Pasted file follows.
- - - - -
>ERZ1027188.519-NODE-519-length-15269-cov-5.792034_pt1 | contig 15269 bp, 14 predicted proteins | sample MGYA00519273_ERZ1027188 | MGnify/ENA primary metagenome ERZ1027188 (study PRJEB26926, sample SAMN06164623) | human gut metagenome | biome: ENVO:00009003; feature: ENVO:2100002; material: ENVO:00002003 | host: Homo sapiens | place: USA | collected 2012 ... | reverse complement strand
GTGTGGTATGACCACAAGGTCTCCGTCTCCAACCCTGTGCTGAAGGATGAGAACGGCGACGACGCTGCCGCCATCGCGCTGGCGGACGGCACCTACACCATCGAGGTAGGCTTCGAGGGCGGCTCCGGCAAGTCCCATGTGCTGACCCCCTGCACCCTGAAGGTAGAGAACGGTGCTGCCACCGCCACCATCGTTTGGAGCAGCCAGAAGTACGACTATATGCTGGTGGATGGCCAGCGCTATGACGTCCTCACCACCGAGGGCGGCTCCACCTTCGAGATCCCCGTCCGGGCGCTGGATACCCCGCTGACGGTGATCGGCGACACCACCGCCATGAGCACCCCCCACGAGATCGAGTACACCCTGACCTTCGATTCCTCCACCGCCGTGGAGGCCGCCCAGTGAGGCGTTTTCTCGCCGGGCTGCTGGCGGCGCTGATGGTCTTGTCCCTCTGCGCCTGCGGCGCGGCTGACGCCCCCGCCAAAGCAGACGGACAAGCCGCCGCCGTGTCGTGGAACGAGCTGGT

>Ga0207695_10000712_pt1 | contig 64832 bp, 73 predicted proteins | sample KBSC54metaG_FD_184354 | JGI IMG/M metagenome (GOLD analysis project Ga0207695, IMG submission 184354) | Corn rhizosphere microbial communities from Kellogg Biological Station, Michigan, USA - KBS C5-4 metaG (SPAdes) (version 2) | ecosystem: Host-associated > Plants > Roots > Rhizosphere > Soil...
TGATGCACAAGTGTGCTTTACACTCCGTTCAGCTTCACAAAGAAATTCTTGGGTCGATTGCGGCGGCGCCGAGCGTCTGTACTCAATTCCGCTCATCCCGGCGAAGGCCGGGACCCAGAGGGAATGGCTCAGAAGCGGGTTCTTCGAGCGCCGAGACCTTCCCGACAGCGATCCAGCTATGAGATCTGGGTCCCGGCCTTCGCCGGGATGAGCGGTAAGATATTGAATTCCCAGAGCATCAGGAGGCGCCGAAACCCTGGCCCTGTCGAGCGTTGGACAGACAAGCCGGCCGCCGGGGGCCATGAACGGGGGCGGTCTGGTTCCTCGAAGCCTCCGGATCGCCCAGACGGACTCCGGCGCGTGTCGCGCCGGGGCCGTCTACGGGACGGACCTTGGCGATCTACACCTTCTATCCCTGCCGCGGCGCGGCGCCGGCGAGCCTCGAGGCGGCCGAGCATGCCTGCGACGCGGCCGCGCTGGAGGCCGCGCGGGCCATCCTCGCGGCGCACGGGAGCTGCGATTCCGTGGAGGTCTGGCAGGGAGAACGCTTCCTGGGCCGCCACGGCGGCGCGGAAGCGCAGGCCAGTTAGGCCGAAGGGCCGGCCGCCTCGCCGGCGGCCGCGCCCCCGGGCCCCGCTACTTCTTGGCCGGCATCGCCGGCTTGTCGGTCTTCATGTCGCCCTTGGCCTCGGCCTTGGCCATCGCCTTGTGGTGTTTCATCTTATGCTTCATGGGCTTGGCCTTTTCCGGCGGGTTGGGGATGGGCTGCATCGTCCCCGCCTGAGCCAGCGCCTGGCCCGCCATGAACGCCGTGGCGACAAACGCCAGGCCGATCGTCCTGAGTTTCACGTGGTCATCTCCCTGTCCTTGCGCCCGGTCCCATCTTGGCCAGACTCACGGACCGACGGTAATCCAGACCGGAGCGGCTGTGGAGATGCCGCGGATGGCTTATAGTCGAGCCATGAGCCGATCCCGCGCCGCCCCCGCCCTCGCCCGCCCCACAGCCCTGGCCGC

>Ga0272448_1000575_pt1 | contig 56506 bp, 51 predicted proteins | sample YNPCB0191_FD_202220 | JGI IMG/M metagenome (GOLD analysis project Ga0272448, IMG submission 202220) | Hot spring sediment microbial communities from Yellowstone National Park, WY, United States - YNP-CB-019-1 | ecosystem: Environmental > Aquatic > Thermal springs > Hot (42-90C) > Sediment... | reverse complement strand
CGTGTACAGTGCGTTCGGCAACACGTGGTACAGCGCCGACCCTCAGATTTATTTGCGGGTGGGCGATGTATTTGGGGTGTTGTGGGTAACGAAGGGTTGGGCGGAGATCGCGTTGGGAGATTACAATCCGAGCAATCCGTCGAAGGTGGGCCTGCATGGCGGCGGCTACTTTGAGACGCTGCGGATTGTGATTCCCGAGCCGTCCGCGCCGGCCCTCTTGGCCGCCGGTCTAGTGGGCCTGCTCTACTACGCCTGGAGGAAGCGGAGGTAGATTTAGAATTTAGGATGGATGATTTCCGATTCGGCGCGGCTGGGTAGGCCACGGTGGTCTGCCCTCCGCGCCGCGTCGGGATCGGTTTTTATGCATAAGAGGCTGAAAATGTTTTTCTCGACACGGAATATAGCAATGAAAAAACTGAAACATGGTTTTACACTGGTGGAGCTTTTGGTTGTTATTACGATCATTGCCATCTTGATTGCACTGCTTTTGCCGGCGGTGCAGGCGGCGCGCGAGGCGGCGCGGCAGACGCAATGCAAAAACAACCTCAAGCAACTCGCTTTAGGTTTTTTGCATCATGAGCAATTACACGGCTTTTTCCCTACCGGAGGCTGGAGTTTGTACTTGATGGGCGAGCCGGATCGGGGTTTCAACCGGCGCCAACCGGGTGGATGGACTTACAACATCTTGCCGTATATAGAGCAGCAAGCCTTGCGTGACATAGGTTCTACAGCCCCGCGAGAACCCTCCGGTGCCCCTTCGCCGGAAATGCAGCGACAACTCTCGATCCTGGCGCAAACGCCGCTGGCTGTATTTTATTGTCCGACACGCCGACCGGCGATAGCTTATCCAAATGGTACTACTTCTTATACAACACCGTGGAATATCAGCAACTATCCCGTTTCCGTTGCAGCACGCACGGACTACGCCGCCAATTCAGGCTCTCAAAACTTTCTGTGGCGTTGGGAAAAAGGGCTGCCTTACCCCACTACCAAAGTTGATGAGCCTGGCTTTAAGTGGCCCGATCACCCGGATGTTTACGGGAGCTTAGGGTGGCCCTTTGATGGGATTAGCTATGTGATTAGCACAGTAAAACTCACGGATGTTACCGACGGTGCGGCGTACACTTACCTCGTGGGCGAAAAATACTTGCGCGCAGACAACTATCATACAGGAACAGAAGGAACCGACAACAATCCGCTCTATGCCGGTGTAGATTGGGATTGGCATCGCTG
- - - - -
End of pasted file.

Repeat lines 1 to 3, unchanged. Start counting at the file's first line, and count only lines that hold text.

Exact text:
>ERZ1027188.519-NODE-519-length-15269-cov-5.792034_pt1 | contig 15269 bp, 14 predicted proteins | sample MGYA00519273_ERZ1027188 | MGnify/ENA primary metagenome ERZ1027188 (study PRJEB26926, sample SAMN06164623) | human gut metagenome | biome: ENVO:00009003; feature: ENVO:2100002; material: ENVO:00002003 | host: Homo sapiens | place: USA | collected 2012 ... | reverse complement strand
GTGTGGTATGACCACAAGGTCTCCGTCTCCAACCCTGTGCTGAAGGATGAGAACGGCGACGACGCTGCCGCCATCGCGCTGGCGGACGGCACCTACACCATCGAGGTAGGCTTCGAGGGCGGCTCCGGCAAGTCCCATGTGCTGACCCCCTGCACCCTGAAGGTAGAGAACGGTGCTGCCACCGCCACCATCGTTTGGAGCAGCCAGAAGTACGACTATATGCTGGTGGATGGCCAGCGCTATGACGTCCTCACCACCGAGGGCGGCTCCACCTTCGAGATCCCCGTCCGGGCGCTGGATACCCCGCTGACGGTGATCGGCGACACCACCGCCATGAGCACCCCCCACGAGATCGAGTACACCCTGACCTTCGATTCCTCCACCGCCGTGGAGGCCGCCCAGTGAGGCGTTTTCTCGCCGGGCTGCTGGCGGCGCTGATGGTCTTGTCCCTCTGCGCCTGCGGCGCGGCTGACGCCCCCGCCAAAGCAGACGGACAAGCCGCCGCCGTGTCGTGGAACGAGCTGGT

>Ga0207695_10000712_pt1 | contig 64832 bp, 73 predicted proteins | sample KBSC54metaG_FD_184354 | JGI IMG/M metagenome (GOLD analysis project Ga0207695, IMG submission 184354) | Corn rhizosphere microbial communities from Kellogg Biological Station, Michigan, USA - KBS C5-4 metaG (SPAdes) (version 2) | ecosystem: Host-associated > Plants > Roots > Rhizosphere > Soil...